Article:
December 22

White Christmas Odds Increase Across Upper Midwest – Advantages of Winter Hibernation?


18z Monday ECMWF Snowfall Prediction by Christmas Morning
WeatherBell

ECMWF Holding Firm With Accumulating Snow? Slam dunk? No, it never is. But the European model is still predicting potentially plowable snowfall amounts Wednesday into Wednesday night. Even if you cut the numbers in half it would still cover lawns and fields with a blanket of white in time for Christmas. We’ll see. But yeah, there’s still a chance.


Paul Douglas, Praedictix

The Nadir of Daylight. It’s all uphill from here in the daylight category; within 2 months nearly 2 additional hours of daylight. Yes please.


Early January: Mild Signal Persists. January is, historically, the coldest month of the year, and we will see (bracing) cold frontal passages. But I continue to be impressed by the sheer persistence of the Pacific signal we’ve been witnessing since the latter half of November. Brief arctic slaps, sandwiched in-between (longer) spells of mild, Pacific-flavored weather regimes.


MnDOT, Twitter

2020 Minnesota Climate Weather Review. Dr. Mark Seeley takes a look at the big picture in this week’s edition of Minnesota WeatherTalk: “…Even without the final statistics for December, we can say that in general it was a warmer and drier than normal year for Minnesota. December may end up among the 5 or 6 warmest in history and may be among the 10 driest in history on a statewide basis. The statewide average precipitation for this month so far is only 0.03 inches. From a temperature standpoint three months of 2020 were colder than normal, two months were very close to normal, and 7 months were warmer than normal. Overall, the year 2020 will probably rank among the 15 warmest years in state history (back to 1895). Extremes for the year were 102 degrees F at Granite Falls on June 7th and -40 degrees F at Cotton and Isabella on February 20th...”


December Temperature Anomalies
Brian Brettschneider, Twitter
Average Snowfall After Christmas
Brian Brettschneider, Twitter

A damaged home is knocked into a road by a powerful storm that struck Upson County, Georgia, early Monday, April 13, 2020
(Twitter/@WXMolly)

20 Weather Occurrences That Could Have Only Happened in 2020. Weather.com breaks down some of the more memorable “weather events: “2020 will be remembered largely for a confluence of challenges unrelated to weather. The pandemic’s deadly toll, its economic impact, the scrambling of daily life, social unrest and a tumultuous election will probably remain top of mind when looking back at 2020. But weather certainly left its mark and, like 2020 itself, there were plenty of weather oddities. With that in mind, we ranked the 20 strangest things we saw in the year’s weather, mainly in the United States. We also have a sizable list of honorable mentions below our top 20 list, simply because we love weird weather…”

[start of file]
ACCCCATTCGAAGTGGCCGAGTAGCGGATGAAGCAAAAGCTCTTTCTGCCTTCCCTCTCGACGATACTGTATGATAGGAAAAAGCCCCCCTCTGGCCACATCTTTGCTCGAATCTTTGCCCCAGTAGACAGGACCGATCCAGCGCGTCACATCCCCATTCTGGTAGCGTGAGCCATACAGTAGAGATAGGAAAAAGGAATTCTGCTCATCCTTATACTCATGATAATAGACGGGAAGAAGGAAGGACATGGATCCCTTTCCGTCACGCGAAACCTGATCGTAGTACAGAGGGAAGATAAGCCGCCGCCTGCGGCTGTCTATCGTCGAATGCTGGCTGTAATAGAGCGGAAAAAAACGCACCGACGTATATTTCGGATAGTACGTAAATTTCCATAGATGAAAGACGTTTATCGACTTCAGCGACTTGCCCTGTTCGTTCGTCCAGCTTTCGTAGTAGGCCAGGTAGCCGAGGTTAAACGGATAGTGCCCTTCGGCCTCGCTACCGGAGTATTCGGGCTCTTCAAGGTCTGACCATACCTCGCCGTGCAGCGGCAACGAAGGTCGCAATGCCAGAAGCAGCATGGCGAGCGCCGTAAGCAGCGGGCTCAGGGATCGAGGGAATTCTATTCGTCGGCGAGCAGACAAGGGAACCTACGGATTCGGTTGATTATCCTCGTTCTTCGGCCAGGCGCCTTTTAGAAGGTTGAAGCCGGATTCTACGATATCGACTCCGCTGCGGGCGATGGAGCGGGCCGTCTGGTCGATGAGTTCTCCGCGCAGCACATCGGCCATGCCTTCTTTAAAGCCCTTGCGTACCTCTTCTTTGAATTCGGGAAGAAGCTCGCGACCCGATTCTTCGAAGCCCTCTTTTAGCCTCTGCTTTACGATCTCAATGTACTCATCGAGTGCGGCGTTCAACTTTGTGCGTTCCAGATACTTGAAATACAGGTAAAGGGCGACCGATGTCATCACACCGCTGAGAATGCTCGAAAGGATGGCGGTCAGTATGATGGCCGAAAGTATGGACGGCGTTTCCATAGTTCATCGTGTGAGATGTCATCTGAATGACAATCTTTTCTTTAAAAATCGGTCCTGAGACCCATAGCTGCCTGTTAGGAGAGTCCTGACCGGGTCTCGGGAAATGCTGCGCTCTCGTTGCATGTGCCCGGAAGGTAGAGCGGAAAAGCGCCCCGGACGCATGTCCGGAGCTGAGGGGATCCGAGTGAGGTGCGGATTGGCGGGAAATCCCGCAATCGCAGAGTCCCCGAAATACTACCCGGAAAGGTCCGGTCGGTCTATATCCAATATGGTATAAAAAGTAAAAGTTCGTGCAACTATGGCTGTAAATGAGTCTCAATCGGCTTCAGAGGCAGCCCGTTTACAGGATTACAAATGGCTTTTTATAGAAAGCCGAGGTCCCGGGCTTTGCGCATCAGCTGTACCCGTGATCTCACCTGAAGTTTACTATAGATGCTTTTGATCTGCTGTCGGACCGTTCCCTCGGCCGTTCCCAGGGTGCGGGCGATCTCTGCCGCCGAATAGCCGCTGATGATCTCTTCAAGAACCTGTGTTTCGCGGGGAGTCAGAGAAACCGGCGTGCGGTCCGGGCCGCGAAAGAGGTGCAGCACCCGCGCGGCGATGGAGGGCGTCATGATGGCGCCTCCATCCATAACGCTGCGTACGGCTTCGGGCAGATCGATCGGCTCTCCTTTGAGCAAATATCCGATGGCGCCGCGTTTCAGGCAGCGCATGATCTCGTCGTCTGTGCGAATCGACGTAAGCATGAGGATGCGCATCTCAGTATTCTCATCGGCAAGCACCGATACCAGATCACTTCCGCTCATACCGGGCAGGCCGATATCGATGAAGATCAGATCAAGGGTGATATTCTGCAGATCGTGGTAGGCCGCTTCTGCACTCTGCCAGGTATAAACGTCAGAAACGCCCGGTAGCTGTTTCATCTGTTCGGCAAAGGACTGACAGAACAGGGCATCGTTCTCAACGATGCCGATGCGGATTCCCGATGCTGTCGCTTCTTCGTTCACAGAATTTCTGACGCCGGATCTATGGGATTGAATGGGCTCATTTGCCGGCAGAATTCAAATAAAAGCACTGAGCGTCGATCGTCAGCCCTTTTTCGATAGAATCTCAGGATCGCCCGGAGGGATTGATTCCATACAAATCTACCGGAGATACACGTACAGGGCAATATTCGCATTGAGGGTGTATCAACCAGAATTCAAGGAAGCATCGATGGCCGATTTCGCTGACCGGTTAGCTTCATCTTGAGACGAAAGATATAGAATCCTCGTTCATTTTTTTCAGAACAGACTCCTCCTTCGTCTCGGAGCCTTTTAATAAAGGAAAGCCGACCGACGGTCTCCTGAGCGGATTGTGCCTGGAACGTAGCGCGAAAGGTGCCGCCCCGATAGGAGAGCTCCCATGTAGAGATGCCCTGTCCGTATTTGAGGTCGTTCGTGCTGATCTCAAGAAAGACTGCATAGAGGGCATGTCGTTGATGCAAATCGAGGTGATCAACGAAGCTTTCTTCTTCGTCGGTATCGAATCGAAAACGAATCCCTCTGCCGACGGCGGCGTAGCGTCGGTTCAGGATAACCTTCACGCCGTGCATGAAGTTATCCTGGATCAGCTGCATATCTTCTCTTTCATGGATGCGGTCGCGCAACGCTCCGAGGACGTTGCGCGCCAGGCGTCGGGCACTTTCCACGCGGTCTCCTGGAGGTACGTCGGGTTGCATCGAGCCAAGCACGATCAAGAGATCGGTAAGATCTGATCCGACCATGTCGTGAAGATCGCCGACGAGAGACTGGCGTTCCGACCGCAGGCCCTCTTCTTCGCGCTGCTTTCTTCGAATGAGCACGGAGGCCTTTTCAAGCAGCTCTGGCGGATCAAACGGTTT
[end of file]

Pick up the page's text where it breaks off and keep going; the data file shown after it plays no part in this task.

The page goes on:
U.S. Forest Service

Wildfire Smoke is Loaded with Microbes. Is That Dangerous? WIRED.com takes a look: “…As wildfires become bigger and more intense thanks to climate change, researchers are finding a troubling rise in mycoses cases (meaning, any disease caused by a fungus) in the American West. Fungal spores “can act as an allergen and initiate asthma development in the atopic population and have been associated with decreased lung function, hospitalizations, and increased mortality,” says Mary Prunicki, director of air pollution and health research at Stanford University’s Sean N. Parker Center for Allergy Research, who wasn’t involved in this new paper. “Overall, many microbes are of concern for human health…”


someecards.com

Early Humans May Have Survived Harsh Winters by Hibernating. Sounds like a good idea to me. Wake me up in 2022, please. The Guardian reports: “…Evidence from bones found at one of the world’s most important fossil sites suggests that our hominid predecessors may have dealt with extreme cold hundreds of thousands of years ago by sleeping through the winter. The scientists argue that lesions and other signs of damage in fossilized bones of early humans are the same as those left in the bones of other animals that hibernate. These suggest that our predecessors coped with the ferocious winters at that time by slowing down their metabolisms and sleeping for months…”

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